Forms of Aid
Scholarships are not conditional at Michigan. Renewal of scholarships requires only good academic standing and full-time enrollment at the University of Michigan Law School.
- Need-Based Law School Grants
Law School grants are offered by the Financial Aid Office to students who show exceptional financial need. In assessing need, we take into account a variety of historical factors, such as Pell eligibility as an undergraduate, as well as current financial factors, such as income and assets. We do not require applicants to submit any parental financial records. First-year admitted students may complete a very short online questionnaire to determine whether additional forms need to be completed. Financial aid notices typically are emailed beginning in early March and provide the applicant a three-year aid package.
- Merit-Based Law School Scholarships
All first-year admitted students are considered automatically for merit-based aid, with no separate application required. Typically, merit decisions are made within two weeks of admission beginning in mid to late January, and awards range from $5,000 up to full tuition.
- Competing Aid Scholarships
In cases where no merit aid has been offered, the Financial Aid Office is occasionally able to take financial aid offers from competing schools into account. Copies of award letters from other law schools for the same admission year should be faxed to the Financial Aid Office.
- Direct Unsubsidized Loans
Direct Unsubsidized loans are funded by the federal government through the Department of Education. The interest rate for new Direct Unsubsidized loans is determined annually, based on the 10-year Treasury bill plus 3.6 percent. The interest rate for loans with disbursement dates between July 1, 2015 and June 30, 2016 is 5.84 percent fixed for the lifetime of the loan. Interest rates for new loans will change to 5.31 percent on July 1, 2016. Direct Unsubsidized loans may be a great as $20,500 per year and are available to students regardless of financial need.
- Grad PLUS Loans
Grad PLUS loans are funded by the federal government through the Department of Education. The interest rate for new Grad PLUS loans is determined annually, based on the 10-year Treasury bill plus 4.6 percent. The interest rate for loans with disbursement dates between July 1, 2015 and June 30, 2016 is 6.84 percent fixed for the lifetime of the loan. Interest rates for new loans will change to 6.31 percent on July 1, 2016. Students may request to borrow up to the cost of attendance minus all other aid received for the academic year. Grad PLUS loans offer a fixed interest rate, flexible repayment terms, and have less stringent credit criteria than private loans. Further details and application instructions are available here.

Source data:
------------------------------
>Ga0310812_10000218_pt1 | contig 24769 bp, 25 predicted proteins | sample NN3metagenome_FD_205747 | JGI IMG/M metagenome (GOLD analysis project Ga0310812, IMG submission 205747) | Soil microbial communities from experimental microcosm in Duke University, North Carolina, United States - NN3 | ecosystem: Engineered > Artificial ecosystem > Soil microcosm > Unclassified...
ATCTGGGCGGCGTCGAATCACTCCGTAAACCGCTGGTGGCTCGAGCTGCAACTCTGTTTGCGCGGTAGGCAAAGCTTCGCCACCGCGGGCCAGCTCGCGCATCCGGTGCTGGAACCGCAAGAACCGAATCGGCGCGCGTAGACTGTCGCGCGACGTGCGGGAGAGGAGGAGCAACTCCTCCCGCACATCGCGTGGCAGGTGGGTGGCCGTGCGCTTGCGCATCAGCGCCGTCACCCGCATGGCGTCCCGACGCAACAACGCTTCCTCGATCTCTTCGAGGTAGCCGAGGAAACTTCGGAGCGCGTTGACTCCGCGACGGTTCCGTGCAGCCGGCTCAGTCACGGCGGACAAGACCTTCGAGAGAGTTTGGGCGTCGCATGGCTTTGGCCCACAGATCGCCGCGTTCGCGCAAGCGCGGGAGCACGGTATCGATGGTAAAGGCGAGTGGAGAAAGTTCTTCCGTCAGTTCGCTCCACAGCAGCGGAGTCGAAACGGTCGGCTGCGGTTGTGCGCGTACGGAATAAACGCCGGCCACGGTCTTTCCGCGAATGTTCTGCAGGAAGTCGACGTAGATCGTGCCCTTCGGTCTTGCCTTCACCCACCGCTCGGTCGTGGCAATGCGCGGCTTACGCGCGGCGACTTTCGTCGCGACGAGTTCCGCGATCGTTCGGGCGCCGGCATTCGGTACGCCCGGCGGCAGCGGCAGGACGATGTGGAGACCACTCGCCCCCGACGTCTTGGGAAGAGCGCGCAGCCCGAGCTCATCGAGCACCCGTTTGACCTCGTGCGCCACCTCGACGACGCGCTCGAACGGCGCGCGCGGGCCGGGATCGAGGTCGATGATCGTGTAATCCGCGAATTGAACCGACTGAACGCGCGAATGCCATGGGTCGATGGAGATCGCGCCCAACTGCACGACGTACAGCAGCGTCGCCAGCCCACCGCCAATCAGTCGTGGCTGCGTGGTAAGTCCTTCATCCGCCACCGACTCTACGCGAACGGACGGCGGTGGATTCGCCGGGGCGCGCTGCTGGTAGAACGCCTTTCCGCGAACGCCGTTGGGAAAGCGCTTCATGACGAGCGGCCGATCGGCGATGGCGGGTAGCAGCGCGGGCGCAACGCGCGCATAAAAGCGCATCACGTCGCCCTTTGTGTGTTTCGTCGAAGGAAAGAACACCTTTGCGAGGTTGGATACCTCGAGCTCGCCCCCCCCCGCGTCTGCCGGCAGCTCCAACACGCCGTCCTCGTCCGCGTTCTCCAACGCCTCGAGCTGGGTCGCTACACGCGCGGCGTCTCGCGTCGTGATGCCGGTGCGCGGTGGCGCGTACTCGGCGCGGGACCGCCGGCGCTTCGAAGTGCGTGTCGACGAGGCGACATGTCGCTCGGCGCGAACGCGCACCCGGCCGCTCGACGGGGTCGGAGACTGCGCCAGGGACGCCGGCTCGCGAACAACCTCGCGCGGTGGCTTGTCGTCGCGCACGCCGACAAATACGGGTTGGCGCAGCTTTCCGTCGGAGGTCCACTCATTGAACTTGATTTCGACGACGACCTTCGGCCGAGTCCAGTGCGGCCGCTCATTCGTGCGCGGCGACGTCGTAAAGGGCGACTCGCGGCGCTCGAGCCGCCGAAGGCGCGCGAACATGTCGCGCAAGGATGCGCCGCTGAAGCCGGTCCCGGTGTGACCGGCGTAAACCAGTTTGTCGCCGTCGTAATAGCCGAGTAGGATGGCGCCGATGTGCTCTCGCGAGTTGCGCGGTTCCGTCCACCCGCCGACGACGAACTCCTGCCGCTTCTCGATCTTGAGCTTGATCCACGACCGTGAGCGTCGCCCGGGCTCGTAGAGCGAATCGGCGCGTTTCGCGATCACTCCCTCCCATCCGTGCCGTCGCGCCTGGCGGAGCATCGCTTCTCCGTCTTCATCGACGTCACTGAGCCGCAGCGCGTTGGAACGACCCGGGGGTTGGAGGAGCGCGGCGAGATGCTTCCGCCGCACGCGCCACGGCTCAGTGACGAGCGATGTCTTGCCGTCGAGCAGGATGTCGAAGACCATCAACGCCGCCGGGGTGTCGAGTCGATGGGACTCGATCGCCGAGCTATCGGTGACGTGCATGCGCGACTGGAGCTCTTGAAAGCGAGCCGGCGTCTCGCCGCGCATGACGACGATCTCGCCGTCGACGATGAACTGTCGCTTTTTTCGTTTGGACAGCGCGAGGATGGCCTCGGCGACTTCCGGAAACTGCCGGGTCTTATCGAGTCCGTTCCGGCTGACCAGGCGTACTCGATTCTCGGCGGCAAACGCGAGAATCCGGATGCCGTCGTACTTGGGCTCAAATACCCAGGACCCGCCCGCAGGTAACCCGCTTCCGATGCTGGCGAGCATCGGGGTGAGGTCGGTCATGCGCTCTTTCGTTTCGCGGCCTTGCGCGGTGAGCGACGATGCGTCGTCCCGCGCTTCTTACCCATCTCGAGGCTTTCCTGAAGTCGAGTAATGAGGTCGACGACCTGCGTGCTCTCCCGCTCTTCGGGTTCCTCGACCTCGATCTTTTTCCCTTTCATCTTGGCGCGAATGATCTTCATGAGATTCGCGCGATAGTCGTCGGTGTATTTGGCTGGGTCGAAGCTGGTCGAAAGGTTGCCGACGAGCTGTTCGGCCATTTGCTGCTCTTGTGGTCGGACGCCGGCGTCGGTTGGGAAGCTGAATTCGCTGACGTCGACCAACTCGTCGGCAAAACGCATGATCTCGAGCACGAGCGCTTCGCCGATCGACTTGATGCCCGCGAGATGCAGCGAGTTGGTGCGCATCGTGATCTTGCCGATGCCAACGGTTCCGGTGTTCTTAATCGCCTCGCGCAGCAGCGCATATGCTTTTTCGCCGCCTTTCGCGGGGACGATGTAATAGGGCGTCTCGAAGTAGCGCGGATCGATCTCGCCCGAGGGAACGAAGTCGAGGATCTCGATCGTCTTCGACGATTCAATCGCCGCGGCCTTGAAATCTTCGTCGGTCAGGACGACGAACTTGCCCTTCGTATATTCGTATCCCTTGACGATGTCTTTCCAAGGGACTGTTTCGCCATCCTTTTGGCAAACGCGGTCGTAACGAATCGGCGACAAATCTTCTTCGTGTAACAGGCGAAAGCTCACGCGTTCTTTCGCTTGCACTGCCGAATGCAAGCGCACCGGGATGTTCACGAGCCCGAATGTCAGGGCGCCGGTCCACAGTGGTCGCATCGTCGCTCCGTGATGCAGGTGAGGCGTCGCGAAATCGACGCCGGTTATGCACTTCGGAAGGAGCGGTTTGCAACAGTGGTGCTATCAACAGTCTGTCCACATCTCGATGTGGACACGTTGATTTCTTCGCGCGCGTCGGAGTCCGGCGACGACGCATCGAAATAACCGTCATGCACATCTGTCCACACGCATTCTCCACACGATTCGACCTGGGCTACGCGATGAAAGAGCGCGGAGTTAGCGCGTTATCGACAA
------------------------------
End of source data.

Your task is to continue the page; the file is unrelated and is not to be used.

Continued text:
- Private Loans
Private loans are available to law students from a variety of lenders. The loans are offered at variable interest rates (with no cap on the interest rate) that are determined by your credit history and that of your co-signer. Most private lenders strongly encourage a co-signer. A comparison of different types of loans is available here.
The College Work-Study Employment Program enables students to earn money through employment within the University. Law students often work in the Law Library or serve as research assistants to law professors. The federal government subsidizes 60 percent of all work-study wages.
The Income-Based Debt Management Program (LRAP) at the Law School provides those from the entering class of 2011 and later with maximum flexibility to choose jobs from any law-related area (excluding judicial clerkships and U-M funded fellowships), including modest-paying public interest positions, while still maintaining a reasonable lifestyle and remaining current on outstanding loan obligations. Graduates whose combination of income and debt make them eligible receive assistance in meeting their loan obligations incurred during law school. Consult the Financial Aid Office at email@example.com or visit the Income-Based Debt Management FAQ for more details.